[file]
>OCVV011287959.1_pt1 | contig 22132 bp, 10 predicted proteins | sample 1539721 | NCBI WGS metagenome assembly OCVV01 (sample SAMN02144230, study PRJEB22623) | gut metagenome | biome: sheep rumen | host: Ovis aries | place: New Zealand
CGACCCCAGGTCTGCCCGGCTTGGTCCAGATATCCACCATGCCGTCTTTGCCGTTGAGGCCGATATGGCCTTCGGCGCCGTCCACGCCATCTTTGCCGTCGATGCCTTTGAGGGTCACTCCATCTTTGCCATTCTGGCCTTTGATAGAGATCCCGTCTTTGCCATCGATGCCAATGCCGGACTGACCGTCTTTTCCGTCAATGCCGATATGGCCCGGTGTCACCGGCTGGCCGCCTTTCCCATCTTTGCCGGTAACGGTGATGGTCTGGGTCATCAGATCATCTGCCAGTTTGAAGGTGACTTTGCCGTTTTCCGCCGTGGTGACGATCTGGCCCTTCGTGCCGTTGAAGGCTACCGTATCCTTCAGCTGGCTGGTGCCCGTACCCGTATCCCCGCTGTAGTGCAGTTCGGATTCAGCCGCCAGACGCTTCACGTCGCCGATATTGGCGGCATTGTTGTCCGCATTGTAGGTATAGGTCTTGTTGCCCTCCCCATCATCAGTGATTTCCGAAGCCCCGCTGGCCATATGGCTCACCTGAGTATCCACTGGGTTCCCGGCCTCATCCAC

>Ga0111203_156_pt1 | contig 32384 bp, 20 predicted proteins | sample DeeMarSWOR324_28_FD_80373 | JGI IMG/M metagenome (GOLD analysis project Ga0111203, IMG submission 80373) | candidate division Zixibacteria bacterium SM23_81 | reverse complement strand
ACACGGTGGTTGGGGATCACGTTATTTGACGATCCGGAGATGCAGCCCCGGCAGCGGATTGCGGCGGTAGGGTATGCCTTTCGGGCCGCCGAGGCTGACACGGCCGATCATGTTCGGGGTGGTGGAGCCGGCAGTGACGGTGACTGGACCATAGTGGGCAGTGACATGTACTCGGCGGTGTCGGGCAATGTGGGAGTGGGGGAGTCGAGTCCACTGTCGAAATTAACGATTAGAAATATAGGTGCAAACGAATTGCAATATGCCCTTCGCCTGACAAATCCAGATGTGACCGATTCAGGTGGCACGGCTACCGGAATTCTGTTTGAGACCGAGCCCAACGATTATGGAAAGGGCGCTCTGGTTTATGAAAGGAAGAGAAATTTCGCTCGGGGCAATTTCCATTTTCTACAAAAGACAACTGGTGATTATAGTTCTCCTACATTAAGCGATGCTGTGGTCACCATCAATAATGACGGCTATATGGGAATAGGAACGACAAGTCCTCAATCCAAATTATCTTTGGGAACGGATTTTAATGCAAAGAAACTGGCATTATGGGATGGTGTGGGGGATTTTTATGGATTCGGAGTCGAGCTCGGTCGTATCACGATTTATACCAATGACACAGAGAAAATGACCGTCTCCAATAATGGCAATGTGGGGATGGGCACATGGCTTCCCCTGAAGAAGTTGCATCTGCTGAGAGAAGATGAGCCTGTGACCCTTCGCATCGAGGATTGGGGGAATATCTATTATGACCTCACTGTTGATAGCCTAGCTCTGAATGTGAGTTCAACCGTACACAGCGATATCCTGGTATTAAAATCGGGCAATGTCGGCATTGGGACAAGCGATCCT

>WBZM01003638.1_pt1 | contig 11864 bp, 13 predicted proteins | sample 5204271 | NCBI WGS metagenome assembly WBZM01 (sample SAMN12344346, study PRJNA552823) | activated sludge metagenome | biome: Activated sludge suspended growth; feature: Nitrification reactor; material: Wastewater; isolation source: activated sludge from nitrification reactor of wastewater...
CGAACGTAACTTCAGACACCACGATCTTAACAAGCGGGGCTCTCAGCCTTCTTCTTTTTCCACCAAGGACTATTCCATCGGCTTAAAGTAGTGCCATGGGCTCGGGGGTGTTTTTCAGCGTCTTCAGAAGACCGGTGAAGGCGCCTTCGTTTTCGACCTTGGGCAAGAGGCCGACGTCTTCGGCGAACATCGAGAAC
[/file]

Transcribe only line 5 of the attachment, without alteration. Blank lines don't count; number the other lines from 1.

>WBZM01003638.1_pt1 | contig 11864 bp, 13 predicted proteins | sample 5204271 | NCBI WGS metagenome assembly WBZM01 (sample SAMN12344346, study PRJNA552823) | activated sludge metagenome | biome: Activated sludge suspended growth; feature: Nitrification reactor; material: Wastewater; isolation source: activated sludge from nitrification reactor of wastewater...